LEHI, Utah – The Legacy Center in Lehi, Utah, has been a staple of suburban Salt Lake City for decades. Countless numbers of children have learned self-confidence on the courts and balance on the beams. When COVID-19 hit, it meant game over.
“I just stayed home and didn’t do that much,” said 10-year-old Michael Jacob.
For the kids, the closure of the recreation center was a crushing defeat.
“I felt horrible,” said 11-year-old Copper Hill. “I was like thinking, ‘this sucks that I don’t get to play baseball this year.’”
Many parents felt the same way.
“Emotionally, you know, it took a big toll on them and on us when they weren’t able to get out and be involved,” said parent Jeremy Hill.
However, as things began to normalize, the city saw an opportunity to try and safely reopen.
Brittany Crumback oversees all the youth sports for the city.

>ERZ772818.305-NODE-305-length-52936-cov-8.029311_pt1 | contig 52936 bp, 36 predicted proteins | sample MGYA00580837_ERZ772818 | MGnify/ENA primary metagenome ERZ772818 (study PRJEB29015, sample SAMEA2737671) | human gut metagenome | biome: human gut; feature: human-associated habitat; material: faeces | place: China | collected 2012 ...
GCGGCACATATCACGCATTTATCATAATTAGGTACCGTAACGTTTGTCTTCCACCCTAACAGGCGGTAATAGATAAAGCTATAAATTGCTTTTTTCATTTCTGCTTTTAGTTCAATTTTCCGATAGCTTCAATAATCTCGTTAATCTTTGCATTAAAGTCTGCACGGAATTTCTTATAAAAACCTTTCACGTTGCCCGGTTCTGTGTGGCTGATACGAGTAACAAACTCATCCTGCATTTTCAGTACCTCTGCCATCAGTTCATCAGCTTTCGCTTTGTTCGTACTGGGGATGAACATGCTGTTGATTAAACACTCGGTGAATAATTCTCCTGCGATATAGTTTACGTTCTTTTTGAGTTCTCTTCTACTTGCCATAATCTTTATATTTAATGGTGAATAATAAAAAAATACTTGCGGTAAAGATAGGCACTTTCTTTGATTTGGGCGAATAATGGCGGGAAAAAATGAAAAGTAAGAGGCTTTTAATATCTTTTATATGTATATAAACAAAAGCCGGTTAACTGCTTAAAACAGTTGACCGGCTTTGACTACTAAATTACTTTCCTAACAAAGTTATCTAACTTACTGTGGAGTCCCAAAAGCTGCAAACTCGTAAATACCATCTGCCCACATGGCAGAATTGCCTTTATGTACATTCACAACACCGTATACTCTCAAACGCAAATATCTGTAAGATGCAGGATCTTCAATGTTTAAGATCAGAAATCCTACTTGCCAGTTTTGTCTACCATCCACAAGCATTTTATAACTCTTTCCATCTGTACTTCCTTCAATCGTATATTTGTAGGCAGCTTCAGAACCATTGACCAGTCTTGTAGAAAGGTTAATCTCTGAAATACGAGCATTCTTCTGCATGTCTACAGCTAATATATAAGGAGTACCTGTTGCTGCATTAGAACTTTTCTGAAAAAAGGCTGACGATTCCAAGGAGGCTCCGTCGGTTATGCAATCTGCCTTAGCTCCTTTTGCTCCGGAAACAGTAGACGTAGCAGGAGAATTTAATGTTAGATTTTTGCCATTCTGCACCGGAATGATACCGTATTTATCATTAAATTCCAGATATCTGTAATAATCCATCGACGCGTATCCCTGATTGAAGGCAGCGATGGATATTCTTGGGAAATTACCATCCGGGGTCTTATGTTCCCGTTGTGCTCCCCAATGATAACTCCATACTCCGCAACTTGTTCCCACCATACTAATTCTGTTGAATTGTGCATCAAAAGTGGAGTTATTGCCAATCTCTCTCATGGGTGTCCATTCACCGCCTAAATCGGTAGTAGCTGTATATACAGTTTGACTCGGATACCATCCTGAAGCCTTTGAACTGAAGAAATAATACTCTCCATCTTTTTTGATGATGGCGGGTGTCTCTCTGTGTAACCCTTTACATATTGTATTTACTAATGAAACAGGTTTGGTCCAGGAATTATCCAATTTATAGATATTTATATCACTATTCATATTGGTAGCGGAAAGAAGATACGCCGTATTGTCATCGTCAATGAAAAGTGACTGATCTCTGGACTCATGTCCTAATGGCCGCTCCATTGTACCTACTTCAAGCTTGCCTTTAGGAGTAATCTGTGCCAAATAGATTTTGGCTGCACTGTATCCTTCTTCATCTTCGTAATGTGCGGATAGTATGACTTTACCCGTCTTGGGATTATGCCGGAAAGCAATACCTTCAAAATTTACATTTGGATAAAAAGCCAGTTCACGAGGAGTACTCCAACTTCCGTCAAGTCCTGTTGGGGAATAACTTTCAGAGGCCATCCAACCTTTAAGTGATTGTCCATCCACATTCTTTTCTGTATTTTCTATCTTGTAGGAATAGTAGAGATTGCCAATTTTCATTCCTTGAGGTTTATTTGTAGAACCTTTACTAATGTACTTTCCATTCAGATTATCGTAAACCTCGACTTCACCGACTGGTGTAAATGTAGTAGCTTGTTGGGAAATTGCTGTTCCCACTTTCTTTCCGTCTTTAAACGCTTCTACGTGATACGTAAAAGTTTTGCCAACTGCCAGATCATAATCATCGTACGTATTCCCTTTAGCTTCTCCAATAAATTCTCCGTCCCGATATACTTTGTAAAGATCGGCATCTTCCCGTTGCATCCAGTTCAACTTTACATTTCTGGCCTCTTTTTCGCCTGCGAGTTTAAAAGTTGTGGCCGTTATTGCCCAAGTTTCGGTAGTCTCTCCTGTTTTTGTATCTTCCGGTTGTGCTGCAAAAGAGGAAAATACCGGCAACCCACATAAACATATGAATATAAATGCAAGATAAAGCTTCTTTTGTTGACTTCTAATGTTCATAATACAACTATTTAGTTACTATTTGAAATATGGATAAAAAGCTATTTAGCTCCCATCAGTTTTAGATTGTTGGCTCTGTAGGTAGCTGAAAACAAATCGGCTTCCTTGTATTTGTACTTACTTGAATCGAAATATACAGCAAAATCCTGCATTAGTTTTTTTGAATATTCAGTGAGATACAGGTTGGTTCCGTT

“I think a lot of local support from our city council and our city administration helped a lot because they really wanted us to have programs to give the kids something to do,” Crumback said.
So, the city came up with a playbook for the new normal, including temperature checks at the door, face masks for anyone not actively playing a sport, a limit on spectators and contact tracing.
“For the most part, it’s kind of business as usual, just a little safer,” Crumback said.
Crumback admits all the extra planning to make this season happen hasn’t been a slam dunk, but it’s been worth it.
“To see a junior in high school be so excited to come and play basketball with our rec center is just amazing,” Crumback said with a smile. “That is why we do it and yeah this is working.”
Crumback said, so far, no outbreaks have been linked to the facility.
Sure, everyone in the building would still like to karate chop the virus, but at least for now, the kids have a little piece of their old lives back.
“One of my ways to express my feelings is through sports and stuff like that and I would just hate to not be able to do that,” Hill said.
And that’s a win no matter what the numbers read on the scoreboard.
“Overall, it’s been great. The kids are just so excited,” Crumback said. “You come into this and I’ve never seen kids happier to play basketball.”